Stanley Druckenmiller's prescient thoughts on the US economy will have bond holders worried

Getty/Scott Olson

Stanley Druckenmiller, one of the world’s best-known and most successful hedge fund managers, is back in the news after the transcript of an interview with billionaire investor Ken Langone hit the web over the past day or so.

The interview was done in January, when the market – and it seems Druckenmiller – thought the US economy was stronger than the recent data flow suggests.

What stands out in the interview is Druckenmiller’s concern that the current Fed settings have led Americans to take on more risk and corporate America to take on more debt.

He pointed out that in 2013 and 2014 US corporations “issued $1.1 trillion in debt, 50% more than they did in the ’06, ’07 period.” He highlighted the deterioration in credit quality of the debt as well noting that “71 percent of the debt that’s been issued in the last two year is B rated. So, not only have we issued a lot more debt, we’re doing so at much less standards.”

That means things could get ugly if the US economy weakens, Druckenmiller said.

Look, if you think we can have zero interest rates forever, maybe it won’t matter, but in my view one of two things is going to happen with all that debt. A, if interest rates go up, they’re screwed and, B, if the economy is as bad as all the bears say it is, which I don’t believe, some industries will get into trouble where they can’t even cover the debt at this level.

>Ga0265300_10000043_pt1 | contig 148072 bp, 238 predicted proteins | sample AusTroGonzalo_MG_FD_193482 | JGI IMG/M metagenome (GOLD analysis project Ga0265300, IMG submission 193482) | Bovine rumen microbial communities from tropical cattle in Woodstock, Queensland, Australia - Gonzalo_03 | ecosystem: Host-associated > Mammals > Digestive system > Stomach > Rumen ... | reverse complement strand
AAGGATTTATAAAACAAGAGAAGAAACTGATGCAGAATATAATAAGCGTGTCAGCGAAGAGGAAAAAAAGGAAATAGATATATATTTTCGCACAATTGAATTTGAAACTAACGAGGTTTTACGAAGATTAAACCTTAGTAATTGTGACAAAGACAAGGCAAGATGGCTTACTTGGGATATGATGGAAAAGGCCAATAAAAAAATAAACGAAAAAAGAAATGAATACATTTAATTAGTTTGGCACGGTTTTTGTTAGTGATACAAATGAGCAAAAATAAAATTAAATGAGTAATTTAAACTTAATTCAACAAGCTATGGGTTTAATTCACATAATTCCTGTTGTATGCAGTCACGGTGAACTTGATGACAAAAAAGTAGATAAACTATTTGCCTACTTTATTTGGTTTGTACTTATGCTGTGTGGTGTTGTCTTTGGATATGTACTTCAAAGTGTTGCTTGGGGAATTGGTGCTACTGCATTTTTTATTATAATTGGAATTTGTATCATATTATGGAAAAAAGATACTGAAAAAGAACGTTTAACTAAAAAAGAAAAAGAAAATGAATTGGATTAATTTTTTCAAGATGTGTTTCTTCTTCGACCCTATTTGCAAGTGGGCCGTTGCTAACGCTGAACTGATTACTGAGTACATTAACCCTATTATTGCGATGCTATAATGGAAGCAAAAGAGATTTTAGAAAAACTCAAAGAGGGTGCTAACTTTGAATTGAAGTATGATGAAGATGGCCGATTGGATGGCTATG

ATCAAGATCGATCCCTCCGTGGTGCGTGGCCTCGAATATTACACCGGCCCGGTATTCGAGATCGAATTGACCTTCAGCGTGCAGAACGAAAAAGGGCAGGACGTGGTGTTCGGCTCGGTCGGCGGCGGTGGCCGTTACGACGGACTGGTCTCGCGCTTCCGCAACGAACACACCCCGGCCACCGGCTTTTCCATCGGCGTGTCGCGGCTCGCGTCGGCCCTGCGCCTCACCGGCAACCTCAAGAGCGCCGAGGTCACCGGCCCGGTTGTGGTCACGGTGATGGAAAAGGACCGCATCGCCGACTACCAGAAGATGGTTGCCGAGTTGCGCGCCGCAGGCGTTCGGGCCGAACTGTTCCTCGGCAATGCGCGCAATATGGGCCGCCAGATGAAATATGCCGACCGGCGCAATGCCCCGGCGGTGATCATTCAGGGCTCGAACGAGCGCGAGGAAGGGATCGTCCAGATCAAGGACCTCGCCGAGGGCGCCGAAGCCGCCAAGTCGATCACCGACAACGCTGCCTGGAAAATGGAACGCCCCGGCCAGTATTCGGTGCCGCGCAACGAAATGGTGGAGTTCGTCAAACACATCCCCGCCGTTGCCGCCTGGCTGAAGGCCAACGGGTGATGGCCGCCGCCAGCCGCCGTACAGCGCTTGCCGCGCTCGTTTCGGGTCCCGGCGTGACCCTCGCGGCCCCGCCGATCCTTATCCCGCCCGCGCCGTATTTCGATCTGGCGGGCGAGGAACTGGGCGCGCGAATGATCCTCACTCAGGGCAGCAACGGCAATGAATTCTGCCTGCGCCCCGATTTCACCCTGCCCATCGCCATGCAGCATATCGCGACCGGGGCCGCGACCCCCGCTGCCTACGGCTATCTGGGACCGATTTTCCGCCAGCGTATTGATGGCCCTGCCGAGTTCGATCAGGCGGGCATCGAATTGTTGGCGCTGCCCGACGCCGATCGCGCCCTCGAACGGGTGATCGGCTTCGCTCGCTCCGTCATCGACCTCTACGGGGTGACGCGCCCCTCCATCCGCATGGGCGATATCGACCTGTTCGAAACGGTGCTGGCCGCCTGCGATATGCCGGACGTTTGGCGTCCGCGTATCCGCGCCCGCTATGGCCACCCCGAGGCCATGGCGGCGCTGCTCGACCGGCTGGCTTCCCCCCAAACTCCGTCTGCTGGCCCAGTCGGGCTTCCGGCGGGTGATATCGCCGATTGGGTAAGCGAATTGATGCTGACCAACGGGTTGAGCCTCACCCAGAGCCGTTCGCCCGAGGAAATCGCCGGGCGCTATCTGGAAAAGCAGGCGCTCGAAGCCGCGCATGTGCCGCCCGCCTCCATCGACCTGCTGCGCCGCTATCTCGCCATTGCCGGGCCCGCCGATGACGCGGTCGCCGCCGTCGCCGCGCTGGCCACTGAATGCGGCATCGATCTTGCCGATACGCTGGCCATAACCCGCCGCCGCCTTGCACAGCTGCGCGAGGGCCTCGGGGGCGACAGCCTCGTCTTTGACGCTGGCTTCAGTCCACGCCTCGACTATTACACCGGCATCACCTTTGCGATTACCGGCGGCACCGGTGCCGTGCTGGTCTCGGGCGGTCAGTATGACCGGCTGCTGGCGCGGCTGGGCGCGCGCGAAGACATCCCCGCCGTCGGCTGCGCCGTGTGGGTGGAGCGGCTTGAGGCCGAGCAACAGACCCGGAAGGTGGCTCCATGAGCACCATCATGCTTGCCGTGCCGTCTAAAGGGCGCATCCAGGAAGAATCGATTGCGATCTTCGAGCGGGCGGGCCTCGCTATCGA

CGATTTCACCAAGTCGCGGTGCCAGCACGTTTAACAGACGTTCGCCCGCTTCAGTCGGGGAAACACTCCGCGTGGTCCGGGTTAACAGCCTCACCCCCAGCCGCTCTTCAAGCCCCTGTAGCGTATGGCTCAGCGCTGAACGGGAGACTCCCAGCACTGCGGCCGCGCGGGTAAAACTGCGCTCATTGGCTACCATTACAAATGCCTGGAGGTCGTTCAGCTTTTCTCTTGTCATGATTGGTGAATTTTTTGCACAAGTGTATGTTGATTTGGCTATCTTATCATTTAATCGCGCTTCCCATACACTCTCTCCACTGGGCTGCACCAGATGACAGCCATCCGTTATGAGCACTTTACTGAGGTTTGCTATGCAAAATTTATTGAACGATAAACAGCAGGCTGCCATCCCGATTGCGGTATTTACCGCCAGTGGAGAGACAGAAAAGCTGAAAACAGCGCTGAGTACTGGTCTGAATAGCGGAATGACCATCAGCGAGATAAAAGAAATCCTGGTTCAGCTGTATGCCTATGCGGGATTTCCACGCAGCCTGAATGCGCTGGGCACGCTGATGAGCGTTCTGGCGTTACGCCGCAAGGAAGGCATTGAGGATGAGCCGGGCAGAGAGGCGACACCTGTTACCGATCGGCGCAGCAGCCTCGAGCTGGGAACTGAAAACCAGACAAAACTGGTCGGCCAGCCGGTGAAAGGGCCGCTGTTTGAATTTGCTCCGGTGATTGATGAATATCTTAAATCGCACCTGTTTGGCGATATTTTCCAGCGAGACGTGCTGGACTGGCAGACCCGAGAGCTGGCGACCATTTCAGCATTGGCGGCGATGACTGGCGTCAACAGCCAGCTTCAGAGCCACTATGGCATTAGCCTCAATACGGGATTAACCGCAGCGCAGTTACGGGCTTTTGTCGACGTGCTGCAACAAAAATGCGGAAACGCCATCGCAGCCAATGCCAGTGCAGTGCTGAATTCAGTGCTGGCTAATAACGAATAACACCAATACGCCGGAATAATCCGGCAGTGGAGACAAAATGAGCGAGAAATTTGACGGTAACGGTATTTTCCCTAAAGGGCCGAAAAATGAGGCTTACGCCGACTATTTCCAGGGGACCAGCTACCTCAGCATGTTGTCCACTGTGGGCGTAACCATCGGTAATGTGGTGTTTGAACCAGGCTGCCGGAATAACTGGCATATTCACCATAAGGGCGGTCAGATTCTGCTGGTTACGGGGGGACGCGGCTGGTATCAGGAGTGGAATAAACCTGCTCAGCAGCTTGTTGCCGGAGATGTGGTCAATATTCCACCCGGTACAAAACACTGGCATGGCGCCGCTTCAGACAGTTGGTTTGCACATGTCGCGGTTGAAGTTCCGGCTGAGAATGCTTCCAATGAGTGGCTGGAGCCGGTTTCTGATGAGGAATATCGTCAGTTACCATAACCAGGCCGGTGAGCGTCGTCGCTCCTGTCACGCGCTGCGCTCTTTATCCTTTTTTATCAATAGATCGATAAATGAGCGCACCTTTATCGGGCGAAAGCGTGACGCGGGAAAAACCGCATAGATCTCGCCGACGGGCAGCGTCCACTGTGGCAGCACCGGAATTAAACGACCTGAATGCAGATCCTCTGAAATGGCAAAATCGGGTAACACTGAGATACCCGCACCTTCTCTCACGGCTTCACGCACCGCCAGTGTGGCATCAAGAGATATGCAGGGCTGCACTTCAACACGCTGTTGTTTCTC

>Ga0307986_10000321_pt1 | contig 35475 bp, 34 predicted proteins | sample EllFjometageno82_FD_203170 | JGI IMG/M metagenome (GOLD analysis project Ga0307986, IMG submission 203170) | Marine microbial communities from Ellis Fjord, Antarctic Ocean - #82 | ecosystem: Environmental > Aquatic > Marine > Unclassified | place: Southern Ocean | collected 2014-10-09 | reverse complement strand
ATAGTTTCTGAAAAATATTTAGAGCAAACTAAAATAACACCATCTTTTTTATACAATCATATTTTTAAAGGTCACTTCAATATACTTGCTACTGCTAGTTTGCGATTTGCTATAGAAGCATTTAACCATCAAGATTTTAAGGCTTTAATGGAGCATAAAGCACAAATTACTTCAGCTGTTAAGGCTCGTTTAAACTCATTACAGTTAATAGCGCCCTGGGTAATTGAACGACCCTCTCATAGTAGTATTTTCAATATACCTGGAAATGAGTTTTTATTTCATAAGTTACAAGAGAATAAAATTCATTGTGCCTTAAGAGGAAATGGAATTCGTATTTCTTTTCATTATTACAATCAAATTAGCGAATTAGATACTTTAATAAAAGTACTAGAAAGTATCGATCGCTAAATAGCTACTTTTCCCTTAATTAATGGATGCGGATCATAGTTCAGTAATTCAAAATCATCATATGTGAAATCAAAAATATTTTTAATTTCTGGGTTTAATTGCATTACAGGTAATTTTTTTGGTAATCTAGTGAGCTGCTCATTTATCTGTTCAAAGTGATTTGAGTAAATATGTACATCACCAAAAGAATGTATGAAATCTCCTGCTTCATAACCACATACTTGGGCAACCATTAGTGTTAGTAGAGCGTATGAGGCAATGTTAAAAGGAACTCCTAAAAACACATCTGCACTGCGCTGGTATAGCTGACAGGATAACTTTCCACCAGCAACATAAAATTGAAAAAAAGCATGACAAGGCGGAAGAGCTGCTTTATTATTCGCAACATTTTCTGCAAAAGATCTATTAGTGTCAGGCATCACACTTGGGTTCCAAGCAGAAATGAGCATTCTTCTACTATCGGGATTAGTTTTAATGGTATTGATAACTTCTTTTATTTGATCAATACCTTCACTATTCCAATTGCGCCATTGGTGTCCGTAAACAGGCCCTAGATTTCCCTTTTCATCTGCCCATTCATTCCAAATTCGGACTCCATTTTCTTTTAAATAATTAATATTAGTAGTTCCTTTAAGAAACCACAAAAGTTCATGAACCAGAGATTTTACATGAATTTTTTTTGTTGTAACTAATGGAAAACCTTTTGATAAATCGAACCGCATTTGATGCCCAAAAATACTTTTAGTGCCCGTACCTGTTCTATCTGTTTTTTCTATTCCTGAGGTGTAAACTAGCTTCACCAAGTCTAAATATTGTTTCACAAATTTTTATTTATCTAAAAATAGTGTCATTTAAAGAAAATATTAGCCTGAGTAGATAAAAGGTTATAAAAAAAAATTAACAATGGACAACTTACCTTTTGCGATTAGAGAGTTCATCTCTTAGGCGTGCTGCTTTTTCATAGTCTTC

When Druckenmiller said this on January 18, the US economy was widely estimated to be in solid shape. But since then economic data has undershot expectations with the Citibank economic surprise index hitting its lowest level since 2011.

Druckenmiller stressed in his speech that he liked to look 18 months out and gave compelling reasons for the US economy to be in solid shape on this time frame. This also meant he had a solid case for the Fed to hike rates.

But I wonder what he would make of the weak data and its impact on highly leveraged US coporations.

If, as he says, the current situation is a re-run of the pre-GFC years then the corporate debt market, especially energy bonds, will be watched very closely by traders.

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